Anyway here are the recipes. They’re very forgiving and you can tinker to your own requirements.
Cold cream –
60ml coconut oil
5-15ml olive oil
15-20 drops essential oils of choice
I use a combination of oils and although I’ve changed them occasionally I keep coming back to this – 7 drops lavender; 7 drops geranium (or rose geranium); 4 drops tea tree and 2 drops clove.
It’s very simple to make – warm, to melting point, the coconut and olive oil. The olive oil, as well as being very nourishing, makes the final product less solid so add as much or as little to get it to the texture you like best. Let it cool until it’s just starting to look cloudy, add the essential oils of your choice and mix really well. Put it in a pretty pot and it will sit in your bathroom happily for several months (although that might not be an issue when you realise how many things you can use it for). You only need a small amount – a little goes a very long way.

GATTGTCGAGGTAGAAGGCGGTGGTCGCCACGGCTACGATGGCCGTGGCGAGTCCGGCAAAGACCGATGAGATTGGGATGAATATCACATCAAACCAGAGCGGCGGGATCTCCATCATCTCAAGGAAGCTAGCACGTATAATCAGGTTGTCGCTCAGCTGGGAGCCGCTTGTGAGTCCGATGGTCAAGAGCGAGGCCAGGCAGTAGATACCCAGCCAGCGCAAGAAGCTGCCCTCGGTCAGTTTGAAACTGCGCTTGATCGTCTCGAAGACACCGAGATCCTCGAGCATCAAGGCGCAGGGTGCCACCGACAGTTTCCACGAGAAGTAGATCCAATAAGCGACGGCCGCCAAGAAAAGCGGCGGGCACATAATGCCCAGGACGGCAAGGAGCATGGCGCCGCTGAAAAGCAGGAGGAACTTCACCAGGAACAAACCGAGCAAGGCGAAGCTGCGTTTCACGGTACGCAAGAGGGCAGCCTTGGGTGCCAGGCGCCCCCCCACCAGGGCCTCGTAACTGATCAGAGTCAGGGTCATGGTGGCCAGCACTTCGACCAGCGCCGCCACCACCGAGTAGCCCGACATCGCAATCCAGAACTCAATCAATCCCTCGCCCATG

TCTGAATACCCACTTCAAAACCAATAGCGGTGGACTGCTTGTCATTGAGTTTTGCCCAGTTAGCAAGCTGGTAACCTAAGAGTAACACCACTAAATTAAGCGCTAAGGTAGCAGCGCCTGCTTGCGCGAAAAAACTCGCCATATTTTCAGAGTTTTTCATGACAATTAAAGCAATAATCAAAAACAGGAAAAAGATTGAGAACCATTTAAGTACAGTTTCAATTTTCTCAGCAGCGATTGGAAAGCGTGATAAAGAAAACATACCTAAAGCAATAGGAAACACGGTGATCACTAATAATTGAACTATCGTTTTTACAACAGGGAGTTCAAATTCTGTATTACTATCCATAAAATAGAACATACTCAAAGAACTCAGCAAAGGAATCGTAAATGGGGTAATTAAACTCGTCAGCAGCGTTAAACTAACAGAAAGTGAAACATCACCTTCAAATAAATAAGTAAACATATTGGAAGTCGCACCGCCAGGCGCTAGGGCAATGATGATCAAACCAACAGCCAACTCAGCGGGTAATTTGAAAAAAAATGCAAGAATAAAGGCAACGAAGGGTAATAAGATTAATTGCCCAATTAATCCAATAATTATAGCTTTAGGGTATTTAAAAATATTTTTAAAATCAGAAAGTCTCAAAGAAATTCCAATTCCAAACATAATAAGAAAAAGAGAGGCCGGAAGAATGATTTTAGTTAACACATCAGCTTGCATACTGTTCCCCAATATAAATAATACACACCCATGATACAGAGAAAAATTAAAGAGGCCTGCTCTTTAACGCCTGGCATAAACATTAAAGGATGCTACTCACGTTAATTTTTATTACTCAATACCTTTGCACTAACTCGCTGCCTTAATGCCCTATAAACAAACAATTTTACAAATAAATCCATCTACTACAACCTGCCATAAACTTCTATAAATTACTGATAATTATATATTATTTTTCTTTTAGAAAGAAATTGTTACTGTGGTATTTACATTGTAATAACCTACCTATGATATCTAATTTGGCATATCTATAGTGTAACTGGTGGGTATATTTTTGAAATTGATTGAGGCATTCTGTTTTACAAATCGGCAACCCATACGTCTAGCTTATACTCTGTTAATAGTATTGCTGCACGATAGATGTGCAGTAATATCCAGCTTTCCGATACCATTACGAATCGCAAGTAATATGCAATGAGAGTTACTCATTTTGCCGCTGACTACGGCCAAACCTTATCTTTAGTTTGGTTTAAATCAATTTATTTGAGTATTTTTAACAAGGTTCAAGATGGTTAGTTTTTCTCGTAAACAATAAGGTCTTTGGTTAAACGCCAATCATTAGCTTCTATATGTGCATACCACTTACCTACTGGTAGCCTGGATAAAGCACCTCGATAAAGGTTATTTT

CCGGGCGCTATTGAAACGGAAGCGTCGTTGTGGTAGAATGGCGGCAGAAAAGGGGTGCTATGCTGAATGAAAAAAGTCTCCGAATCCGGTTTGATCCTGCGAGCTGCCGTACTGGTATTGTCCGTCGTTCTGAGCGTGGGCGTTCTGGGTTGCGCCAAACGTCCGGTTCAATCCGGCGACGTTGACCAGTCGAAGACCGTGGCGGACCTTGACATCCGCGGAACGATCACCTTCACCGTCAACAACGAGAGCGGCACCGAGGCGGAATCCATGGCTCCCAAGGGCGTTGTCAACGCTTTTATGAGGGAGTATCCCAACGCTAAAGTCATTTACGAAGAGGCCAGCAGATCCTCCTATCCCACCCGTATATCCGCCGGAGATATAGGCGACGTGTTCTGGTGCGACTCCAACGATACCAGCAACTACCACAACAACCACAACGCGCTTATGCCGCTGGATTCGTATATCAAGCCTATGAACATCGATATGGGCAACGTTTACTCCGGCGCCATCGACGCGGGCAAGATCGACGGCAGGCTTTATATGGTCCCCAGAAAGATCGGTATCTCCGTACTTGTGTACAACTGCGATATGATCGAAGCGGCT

100ml cider vinegar (with mother for preference)
100- 300ml green tea, cooled
20-30 drops essential oils of choice (I use more of the same)
The varied quantities depend on your skin type. Basically the drier your skin the greater the dilution of the vinegar. So greasy skin may need 1:1 vinegar to green tea, very dry skin 1:4. If it makes your skin feel very tight simply dilute it more. If you don’t want to use tea, rose or orange water or a hydrolat (a by-product of essential oil production) of your choice are all good. Or just water – but use boiled, filtered or mineral water. Put it all in a bottle and shake thoroughly before each use.
Civilised people probably put a drop on a cotton pad but I just pour a drop in the palm of one hand and splash it round – a bit like Henry Cooper in those after-shave ads (OK now you know I’m really old!).